Why Is Oil Viscosity Critical?
Viscosity measures how much resistance there is to fluid flow. It is frequently referred to as the thickness of the oil. Water is thin in that it has low viscosity; mineral oil is thick in that it has high viscosity.
Hydraulic oil viscosity can drastically affect the performance of the machine and the life of hydraulic components. Oil acts as the primary lubricant in hydraulic systems. It is especially important in hydraulic piston pumps, which are commonly used in mobile hydraulic applications.
In a piston pump, the pistons ride on a thin film of oil that prevents metal-to-metal contact with a swashplate. If the oil is too thin (low viscosity), then the piston will contact the swashplate. This can quickly cause catastrophic failure. The pump and any components damaged as a result of the failure must be replaced.
Can the viscosity be too high? Yes! If viscosity is too high:
• Filters will plug easily. With high back pressure, a filter bypass can open and allow unfiltered oil to return to tank, possibly contaminating the entire hydraulic system.
• The hydraulic pumps may not be able to draw enough oil into the pump and may draw air instead. This phenomenon can cause severe damage to the pump, resulting in pump replacement.
• Machine performance will suffer. Functions may slow down or stop.
What Affects Viscosity?
Viscosity changes with temperature. As syrup heats on the stove, it gets thinner as the temperature gets higher. Hydraulic oil reacts similarly to an increase in temperature.
The Viscosity Index of a fluid describes just how much temperature affects that particular fluid. The higher the Viscosity Index, the better the oil performs in a wide variety of temperatures.
The oil’s Pour Point also tells you how it responds to temperature. If an oil has a Pour Point of -45°F
(-43°C), then that is the lowest temperature at which the oil will pour, or pump in this case.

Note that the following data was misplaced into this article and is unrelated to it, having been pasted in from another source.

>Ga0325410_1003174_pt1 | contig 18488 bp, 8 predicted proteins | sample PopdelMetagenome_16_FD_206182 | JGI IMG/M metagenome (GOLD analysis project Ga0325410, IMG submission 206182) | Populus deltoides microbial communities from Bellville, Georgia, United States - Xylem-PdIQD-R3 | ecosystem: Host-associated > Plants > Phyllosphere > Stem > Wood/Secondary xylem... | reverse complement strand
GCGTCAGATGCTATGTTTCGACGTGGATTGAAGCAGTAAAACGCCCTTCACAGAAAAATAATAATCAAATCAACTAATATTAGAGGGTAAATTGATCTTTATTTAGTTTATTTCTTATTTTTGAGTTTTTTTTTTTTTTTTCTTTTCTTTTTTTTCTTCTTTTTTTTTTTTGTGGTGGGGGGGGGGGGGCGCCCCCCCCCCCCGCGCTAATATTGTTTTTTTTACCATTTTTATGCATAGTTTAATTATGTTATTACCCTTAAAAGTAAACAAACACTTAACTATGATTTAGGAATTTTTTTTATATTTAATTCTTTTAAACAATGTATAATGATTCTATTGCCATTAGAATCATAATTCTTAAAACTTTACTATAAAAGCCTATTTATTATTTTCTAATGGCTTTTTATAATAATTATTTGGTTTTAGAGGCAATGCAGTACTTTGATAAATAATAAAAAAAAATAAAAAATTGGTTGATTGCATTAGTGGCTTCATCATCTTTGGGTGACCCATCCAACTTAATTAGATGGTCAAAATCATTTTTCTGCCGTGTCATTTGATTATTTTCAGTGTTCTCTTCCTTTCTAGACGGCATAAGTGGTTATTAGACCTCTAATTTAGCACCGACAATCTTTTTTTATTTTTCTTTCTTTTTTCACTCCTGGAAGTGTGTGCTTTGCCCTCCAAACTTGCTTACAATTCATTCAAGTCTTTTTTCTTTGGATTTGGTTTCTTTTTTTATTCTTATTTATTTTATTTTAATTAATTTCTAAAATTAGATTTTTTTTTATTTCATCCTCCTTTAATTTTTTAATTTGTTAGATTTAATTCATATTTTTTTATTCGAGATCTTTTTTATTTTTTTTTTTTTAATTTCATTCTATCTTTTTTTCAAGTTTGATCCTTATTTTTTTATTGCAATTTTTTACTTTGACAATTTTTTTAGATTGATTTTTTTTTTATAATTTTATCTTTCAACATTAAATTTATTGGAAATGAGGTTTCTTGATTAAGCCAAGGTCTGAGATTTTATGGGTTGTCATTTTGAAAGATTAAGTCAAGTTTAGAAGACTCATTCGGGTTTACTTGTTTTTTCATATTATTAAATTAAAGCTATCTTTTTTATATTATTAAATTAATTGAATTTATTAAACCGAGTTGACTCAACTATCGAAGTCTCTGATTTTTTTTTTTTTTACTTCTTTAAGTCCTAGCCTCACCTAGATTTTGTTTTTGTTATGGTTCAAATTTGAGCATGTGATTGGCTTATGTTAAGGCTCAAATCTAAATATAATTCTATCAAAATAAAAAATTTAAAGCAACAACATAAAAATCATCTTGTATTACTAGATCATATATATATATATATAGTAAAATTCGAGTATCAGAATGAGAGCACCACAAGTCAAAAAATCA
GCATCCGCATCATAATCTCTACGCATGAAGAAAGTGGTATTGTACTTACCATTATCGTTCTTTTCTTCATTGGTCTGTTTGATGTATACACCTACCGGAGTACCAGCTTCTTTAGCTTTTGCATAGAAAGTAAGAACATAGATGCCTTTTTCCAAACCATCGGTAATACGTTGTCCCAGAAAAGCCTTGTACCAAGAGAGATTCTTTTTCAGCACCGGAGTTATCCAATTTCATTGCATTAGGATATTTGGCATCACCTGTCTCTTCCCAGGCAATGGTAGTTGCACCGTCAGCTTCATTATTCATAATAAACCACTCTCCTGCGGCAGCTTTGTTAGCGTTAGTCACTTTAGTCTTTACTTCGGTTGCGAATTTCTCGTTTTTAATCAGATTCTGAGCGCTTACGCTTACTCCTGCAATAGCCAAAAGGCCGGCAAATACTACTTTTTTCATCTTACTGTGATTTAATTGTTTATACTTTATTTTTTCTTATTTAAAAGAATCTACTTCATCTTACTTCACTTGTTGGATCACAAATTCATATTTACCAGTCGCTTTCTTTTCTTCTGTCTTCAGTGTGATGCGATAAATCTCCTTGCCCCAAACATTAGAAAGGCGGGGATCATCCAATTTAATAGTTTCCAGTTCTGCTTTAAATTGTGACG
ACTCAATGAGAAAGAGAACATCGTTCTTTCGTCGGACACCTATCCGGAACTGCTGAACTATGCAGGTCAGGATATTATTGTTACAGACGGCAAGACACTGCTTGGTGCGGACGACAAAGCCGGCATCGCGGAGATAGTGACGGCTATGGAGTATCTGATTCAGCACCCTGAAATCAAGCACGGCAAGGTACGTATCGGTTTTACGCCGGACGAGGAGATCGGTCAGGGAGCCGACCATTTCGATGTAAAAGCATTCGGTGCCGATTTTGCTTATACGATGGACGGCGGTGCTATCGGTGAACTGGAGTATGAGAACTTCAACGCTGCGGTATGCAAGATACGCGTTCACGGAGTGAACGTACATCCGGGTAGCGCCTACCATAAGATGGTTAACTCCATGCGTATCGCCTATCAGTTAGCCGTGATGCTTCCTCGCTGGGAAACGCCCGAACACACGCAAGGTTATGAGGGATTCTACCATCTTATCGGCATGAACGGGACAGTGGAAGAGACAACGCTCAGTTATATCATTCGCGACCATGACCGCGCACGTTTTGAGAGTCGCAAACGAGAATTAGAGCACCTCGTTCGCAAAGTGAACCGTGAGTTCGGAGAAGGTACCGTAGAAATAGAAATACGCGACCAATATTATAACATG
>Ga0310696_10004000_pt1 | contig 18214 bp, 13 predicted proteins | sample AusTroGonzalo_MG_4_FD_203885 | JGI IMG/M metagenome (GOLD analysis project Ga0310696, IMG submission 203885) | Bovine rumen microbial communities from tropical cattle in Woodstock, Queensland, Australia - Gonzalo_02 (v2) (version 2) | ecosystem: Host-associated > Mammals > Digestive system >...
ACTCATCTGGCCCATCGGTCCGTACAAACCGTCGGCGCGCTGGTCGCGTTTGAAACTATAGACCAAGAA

There are additional specifications that indicate how oil performs over the temperature spectrum. All specifications should be listed in manufacturer manuals.
Instances that will bring about these temperature-related issues are:
• When the hydraulics overheat, typically setting off an alarm or signal in the cab. Keep hydraulic oil coolers clean!
• When the oil specified is inappropriate for ambient temperatures.
There are three common viscosity or ISO grades for mobile hydraulic equipment: 32W, 46W and 68W. Each ISO grade is designated for a specific temperature range. See the accompanying graph.
Here is a general guideline regarding ambient temperatures:
ISO 32W à -20° to +50°F (-29° to 10°C)
ISO 46W à+25° to +70°F (-4° to 21°C)
ISO 68W à+48° to +90°F (9° to 32°C)
Note that ISO 32W oil should be used in cold conditions whereas ISO 68W should be used in hot conditions. ISO 22W may also be used for extremely cold conditions.
Should it change with the seasons? Yes!
For example, a machine in Canada has ISO 32W oil for winter. In the summer, the ambient temperature rises to 75°F (24°C). What happens to the hydraulic oil? It is too thin! The machine’s components are now prime candidates for catastrophic failure.
Can different oils be mixed?
Check with the oil supplier. Some additives can react when combined and cause the oil to alter its properties.
Submitted by the Forest Machine Business Dept., Komatsu America Corp.
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